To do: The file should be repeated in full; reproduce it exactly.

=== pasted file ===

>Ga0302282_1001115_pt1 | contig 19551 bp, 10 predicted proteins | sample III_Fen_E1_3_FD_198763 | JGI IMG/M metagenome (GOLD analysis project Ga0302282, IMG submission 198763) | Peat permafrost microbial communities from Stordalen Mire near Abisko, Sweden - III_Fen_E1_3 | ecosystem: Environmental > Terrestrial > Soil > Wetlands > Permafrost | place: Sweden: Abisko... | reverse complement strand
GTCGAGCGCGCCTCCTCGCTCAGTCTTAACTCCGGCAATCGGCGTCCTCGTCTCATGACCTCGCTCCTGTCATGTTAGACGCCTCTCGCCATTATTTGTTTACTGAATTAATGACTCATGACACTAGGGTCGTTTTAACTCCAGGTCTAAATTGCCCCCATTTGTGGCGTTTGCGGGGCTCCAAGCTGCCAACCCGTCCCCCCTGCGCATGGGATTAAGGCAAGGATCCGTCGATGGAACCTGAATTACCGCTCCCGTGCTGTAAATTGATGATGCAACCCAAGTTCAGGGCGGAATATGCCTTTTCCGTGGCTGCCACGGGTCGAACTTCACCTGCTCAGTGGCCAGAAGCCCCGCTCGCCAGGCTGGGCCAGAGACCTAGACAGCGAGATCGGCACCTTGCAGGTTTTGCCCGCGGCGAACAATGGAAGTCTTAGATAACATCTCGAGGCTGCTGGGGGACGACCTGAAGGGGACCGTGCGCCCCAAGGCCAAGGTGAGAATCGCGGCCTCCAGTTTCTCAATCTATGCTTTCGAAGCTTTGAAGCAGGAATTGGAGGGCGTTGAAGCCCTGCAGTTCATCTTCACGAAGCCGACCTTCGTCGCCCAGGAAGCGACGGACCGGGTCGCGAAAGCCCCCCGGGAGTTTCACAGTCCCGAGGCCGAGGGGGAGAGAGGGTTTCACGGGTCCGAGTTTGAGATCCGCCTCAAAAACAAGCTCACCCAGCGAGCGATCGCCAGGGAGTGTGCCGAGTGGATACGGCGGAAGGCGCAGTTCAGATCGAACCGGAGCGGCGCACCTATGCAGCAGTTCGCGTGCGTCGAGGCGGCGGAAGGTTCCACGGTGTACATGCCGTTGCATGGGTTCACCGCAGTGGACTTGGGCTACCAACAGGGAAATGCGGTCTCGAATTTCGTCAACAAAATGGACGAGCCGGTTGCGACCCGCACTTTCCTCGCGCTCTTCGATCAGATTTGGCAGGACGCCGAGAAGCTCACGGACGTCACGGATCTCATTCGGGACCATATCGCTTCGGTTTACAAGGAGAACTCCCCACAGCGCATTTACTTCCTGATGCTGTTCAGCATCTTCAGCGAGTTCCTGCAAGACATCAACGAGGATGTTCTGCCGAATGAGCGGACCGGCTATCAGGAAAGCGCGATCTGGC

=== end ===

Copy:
>Ga0302282_1001115_pt1 | contig 19551 bp, 10 predicted proteins | sample III_Fen_E1_3_FD_198763 | JGI IMG/M metagenome (GOLD analysis project Ga0302282, IMG submission 198763) | Peat permafrost microbial communities from Stordalen Mire near Abisko, Sweden - III_Fen_E1_3 | ecosystem: Environmental > Terrestrial > Soil > Wetlands > Permafrost | place: Sweden: Abisko... | reverse complement strand
GTCGAGCGCGCCTCCTCGCTCAGTCTTAACTCCGGCAATCGGCGTCCTCGTCTCATGACCTCGCTCCTGTCATGTTAGACGCCTCTCGCCATTATTTGTTTACTGAATTAATGACTCATGACACTAGGGTCGTTTTAACTCCAGGTCTAAATTGCCCCCATTTGTGGCGTTTGCGGGGCTCCAAGCTGCCAACCCGTCCCCCCTGCGCATGGGATTAAGGCAAGGATCCGTCGATGGAACCTGAATTACCGCTCCCGTGCTGTAAATTGATGATGCAACCCAAGTTCAGGGCGGAATATGCCTTTTCCGTGGCTGCCACGGGTCGAACTTCACCTGCTCAGTGGCCAGAAGCCCCGCTCGCCAGGCTGGGCCAGAGACCTAGACAGCGAGATCGGCACCTTGCAGGTTTTGCCCGCGGCGAACAATGGAAGTCTTAGATAACATCTCGAGGCTGCTGGGGGACGACCTGAAGGGGACCGTGCGCCCCAAGGCCAAGGTGAGAATCGCGGCCTCCAGTTTCTCAATCTATGCTTTCGAAGCTTTGAAGCAGGAATTGGAGGGCGTTGAAGCCCTGCAGTTCATCTTCACGAAGCCGACCTTCGTCGCCCAGGAAGCGACGGACCGGGTCGCGAAAGCCCCCCGGGAGTTTCACAGTCCCGAGGCCGAGGGGGAGAGAGGGTTTCACGGGTCCGAGTTTGAGATCCGCCTCAAAAACAAGCTCACCCAGCGAGCGATCGCCAGGGAGTGTGCCGAGTGGATACGGCGGAAGGCGCAGTTCAGATCGAACCGGAGCGGCGCACCTATGCAGCAGTTCGCGTGCGTCGAGGCGGCGGAAGGTTCCACGGTGTACATGCCGTTGCATGGGTTCACCGCAGTGGACTTGGGCTACCAACAGGGAAATGCGGTCTCGAATTTCGTCAACAAAATGGACGAGCCGGTTGCGACCCGCACTTTCCTCGCGCTCTTCGATCAGATTTGGCAGGACGCCGAGAAGCTCACGGACGTCACGGATCTCATTCGGGACCATATCGCTTCGGTTTACAAGGAGAACTCCCCACAGCGCATTTACTTCCTGATGCTGTTCAGCATCTTCAGCGAGTTCCTGCAAGACATCAACGAGGATGTTCTGCCGAATGAGCGGACCGGCTATCAGGAAAGCGCGATCTGGC